Smith was chosen by Rivera while he was watching Bad Teacher and saw her in a lunch scene. He called Docter and said "I think we found our Sadness." As the film contains several veterans of SNL, the film's team spent a week at that program for research on a live television sequence.
The film's art design is intended to reflect 1950s Broadway musicals. Docter imagined that with emotions for characters, they could "push the level of caricature both in the design and in the style of movement to degrees [they'd] never done before." To this end, they emulated animators Tex Avery and Chuck Jones. Docter informed supervising animators Shawn Krause and Victor Navone to push the graphic caricature of each character rather than sticking to the rigid behavior of each RenderMan model. This required an artist to draw over characters in the film during dailies, using a Wacom Cintiq. One of the first scenes the team worked on was the dinnertime scene, in which viewers rapidly switch between the real world and Headquarters inside the family's minds.
In envisaging how the mind's interior would be depicted, the filmmakers concentrated on the word electrochemical; Ralph Eggleston, the film's production designer, explained, "It meant thinking of things as energy or energy-based, excitable." Each emotion has a glowing, "effervescent quality" to them (particularly Joy), which was difficult to animate as it could be viewed as distracting. "The characters are created with this energy because we are trying to represent what emotions would look like. They are made up of particles that actually move. Instead of being skin and solid, it is a massive collection of energy," Docter remarked. The team worked for eight months on Joy's "sparkly" aura, but was prepared to delete it, as it would affect the film's budget. However, Lasseter requested that it be applied for each emotion. "You could hear the core technical staff just hitting the ground, the budget falling through the roof," recalled Eggleston.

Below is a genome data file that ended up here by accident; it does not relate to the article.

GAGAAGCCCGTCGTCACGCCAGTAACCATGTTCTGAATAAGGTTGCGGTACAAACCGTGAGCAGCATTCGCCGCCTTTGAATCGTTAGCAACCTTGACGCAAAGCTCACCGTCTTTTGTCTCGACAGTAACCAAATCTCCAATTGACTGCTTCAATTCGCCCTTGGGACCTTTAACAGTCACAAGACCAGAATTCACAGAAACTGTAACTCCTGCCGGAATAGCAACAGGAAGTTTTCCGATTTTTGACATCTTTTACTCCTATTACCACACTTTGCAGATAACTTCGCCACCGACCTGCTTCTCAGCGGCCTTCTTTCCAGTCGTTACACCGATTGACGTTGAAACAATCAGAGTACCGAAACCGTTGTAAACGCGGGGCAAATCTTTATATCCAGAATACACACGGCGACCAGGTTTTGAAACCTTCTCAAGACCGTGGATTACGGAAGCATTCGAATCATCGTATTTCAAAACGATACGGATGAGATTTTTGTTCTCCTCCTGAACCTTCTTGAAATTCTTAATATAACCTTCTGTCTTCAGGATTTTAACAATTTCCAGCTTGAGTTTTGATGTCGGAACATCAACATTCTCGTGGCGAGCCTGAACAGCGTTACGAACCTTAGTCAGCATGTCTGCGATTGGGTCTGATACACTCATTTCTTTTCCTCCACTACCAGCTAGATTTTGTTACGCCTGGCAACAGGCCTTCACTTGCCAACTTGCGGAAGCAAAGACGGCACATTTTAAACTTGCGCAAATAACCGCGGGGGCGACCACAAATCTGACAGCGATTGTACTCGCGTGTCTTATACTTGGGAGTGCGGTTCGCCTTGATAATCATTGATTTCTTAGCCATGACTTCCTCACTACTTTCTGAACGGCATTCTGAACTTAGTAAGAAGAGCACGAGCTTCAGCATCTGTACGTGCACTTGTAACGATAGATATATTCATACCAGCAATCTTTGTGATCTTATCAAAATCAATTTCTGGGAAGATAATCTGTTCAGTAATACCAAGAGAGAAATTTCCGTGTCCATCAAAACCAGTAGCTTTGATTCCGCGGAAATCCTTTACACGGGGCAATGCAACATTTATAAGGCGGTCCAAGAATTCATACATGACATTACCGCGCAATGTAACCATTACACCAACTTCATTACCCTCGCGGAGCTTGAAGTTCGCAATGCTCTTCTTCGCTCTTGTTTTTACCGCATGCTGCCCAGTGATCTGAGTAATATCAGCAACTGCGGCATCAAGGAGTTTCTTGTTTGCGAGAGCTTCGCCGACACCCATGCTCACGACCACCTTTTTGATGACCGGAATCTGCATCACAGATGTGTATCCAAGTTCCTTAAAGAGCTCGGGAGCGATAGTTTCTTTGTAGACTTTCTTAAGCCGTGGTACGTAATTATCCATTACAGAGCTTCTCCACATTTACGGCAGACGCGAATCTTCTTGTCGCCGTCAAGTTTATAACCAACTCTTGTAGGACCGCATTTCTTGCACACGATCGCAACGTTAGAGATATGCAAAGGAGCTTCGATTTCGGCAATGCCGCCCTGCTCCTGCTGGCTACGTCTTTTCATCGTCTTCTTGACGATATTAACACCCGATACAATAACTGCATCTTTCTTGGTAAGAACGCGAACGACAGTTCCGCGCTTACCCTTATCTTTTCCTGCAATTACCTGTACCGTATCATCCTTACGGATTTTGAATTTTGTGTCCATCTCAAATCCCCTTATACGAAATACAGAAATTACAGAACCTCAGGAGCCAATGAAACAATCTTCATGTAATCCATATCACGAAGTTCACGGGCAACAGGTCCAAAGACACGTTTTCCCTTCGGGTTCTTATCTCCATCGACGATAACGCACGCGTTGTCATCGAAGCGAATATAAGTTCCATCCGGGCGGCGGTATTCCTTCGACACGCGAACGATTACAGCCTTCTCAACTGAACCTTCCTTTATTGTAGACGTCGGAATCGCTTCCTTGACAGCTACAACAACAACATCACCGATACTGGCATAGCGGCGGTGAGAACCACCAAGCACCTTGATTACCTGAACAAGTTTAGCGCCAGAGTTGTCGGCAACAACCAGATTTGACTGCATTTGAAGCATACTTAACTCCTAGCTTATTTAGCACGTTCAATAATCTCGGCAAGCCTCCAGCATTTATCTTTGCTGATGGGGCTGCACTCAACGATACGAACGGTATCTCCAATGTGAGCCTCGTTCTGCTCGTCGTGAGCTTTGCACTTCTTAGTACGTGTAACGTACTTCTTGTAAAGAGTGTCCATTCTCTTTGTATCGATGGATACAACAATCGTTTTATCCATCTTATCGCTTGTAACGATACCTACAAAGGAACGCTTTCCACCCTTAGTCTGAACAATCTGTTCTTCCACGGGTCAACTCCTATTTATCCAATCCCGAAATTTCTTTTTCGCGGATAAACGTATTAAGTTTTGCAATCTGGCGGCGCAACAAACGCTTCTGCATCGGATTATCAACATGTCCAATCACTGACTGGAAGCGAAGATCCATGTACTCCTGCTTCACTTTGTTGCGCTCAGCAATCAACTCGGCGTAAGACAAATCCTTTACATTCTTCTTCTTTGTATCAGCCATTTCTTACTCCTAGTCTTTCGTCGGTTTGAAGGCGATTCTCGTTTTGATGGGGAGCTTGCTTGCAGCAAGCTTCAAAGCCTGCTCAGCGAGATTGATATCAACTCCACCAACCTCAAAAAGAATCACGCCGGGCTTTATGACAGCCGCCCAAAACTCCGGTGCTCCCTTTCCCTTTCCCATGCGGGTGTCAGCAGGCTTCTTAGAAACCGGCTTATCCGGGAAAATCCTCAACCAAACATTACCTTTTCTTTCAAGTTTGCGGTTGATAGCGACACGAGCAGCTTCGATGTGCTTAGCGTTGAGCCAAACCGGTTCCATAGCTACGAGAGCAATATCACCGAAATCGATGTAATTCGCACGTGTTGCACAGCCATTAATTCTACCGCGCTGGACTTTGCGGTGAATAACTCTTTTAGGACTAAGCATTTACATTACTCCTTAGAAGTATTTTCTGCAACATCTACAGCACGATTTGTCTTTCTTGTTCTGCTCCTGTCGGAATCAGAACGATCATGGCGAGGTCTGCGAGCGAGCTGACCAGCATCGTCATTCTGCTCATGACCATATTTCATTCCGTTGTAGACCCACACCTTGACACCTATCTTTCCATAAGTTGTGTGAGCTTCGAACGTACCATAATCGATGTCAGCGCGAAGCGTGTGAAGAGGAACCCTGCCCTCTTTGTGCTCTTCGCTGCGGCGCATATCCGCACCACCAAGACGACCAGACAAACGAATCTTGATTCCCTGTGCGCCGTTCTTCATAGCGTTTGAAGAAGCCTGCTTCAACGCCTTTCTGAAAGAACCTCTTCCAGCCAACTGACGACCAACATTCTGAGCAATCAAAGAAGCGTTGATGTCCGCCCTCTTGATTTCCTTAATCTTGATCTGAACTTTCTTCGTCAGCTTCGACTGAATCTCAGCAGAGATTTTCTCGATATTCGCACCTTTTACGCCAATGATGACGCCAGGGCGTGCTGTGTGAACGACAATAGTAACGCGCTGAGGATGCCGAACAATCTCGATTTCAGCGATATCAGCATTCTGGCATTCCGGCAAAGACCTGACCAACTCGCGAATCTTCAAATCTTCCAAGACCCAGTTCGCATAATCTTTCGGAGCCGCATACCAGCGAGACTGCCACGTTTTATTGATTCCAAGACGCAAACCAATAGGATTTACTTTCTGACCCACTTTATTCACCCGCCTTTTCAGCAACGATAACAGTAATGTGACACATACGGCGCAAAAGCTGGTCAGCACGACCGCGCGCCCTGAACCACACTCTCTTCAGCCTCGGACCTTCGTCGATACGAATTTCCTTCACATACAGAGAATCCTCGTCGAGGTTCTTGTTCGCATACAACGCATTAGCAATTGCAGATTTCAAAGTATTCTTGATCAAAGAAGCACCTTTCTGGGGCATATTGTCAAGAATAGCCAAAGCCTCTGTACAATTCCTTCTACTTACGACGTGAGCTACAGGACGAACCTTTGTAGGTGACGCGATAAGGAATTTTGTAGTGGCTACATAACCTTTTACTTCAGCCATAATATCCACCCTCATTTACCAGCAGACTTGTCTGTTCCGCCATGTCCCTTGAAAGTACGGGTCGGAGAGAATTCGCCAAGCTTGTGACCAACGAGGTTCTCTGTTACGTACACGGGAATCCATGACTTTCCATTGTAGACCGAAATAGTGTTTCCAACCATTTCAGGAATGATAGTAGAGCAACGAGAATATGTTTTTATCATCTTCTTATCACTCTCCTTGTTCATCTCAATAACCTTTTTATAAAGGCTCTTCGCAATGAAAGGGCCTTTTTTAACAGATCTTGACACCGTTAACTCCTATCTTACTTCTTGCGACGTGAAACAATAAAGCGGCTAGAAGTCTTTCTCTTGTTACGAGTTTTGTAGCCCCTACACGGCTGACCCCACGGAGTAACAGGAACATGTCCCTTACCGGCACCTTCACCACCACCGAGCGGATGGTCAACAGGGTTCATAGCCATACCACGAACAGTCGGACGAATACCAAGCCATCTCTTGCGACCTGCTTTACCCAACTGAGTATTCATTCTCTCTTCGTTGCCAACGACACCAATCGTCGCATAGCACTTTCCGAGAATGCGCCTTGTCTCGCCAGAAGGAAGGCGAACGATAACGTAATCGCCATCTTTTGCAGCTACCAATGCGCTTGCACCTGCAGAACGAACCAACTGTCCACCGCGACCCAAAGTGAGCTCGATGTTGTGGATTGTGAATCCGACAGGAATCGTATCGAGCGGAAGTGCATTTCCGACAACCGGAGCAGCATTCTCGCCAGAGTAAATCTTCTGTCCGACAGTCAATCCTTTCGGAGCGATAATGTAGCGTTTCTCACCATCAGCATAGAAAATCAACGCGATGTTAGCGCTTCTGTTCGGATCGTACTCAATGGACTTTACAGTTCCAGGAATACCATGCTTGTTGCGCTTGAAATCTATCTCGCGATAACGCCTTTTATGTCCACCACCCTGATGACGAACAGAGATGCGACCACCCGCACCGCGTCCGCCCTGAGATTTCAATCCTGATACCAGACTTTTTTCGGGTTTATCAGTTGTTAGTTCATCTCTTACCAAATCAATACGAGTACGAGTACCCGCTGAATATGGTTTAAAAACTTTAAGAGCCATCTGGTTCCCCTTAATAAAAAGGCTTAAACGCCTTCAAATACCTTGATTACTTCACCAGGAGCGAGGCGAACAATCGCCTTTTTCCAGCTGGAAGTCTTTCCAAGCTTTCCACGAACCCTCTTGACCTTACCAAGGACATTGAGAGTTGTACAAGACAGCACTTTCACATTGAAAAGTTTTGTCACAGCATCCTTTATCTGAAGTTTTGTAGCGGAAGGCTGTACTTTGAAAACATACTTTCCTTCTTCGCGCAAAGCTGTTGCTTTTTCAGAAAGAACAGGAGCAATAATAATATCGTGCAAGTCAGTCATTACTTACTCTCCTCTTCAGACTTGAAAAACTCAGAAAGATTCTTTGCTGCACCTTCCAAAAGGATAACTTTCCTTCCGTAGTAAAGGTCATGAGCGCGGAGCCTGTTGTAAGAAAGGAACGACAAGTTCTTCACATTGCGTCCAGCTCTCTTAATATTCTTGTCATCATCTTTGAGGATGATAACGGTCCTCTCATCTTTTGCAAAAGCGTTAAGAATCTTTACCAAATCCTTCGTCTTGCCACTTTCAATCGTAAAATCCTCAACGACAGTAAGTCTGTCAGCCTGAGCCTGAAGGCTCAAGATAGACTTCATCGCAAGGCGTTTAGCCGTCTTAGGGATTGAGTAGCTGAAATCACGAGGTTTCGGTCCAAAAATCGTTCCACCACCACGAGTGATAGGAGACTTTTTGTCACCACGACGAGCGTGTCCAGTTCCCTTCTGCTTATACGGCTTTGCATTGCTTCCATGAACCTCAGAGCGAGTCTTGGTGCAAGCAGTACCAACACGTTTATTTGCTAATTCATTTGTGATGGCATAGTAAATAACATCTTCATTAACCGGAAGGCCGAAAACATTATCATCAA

Michael Giacchino composed the film's score; this was his second collaboration with Docter after Up. The producers first met with Giacchino to explain the film's concept and screen it for him. In response, he composed an eight-minute suite of music, unconnected to the film, based on his emotions viewing it. Rivera found it interesting that while both Giacchino and Docter were musicians, they discussed the film in terms of story and character.
|Inside Out: Original Soundtrack|
|Soundtrack album by Michael Giacchino|
|Released||June 16, 2015|
|Pixar film soundtrack chronology|
|Michael Giacchino chronology|
The music for the film is Michael Giacchino's fifth collaboration with Pixar as a composer and his second collaboration with Pete Docter after Up. Walt Disney Records released the soundtrack on June 16, 2015.
- Track listing
All music composed by Michael Giacchino.
|1.||"Bundle of Joy"||2:48|
|3.||"Nomanisone Island/National Movers"||4:20|
|6.||"First Day of School"||2:02|
|8.||"Goofball No Longer"||1:11|
|11.||"Chasing the Pink Elephant"||1:55|
|14.||"Down in the Dumps"||1:47|
|16.||"Dream a Little Nightmare"||1:50|
|17.||"The Subconscious Basement"||2:01|
|18.||"Escaping the Subconscious"||2:09|
|19.||"We Can Still Stop Her"||2:54|
|20.||"Tears of Joy"||2:39|
|22.||"Chasing Down Sadness"||1:45|
|23.||"Joy Turns to Sadness/A Growing Personality"||7:49|
|24.||"The Joy of Credits"||8:18|
|CD Bonus Track|
|25.||"Lava" (from Lava)||5:46|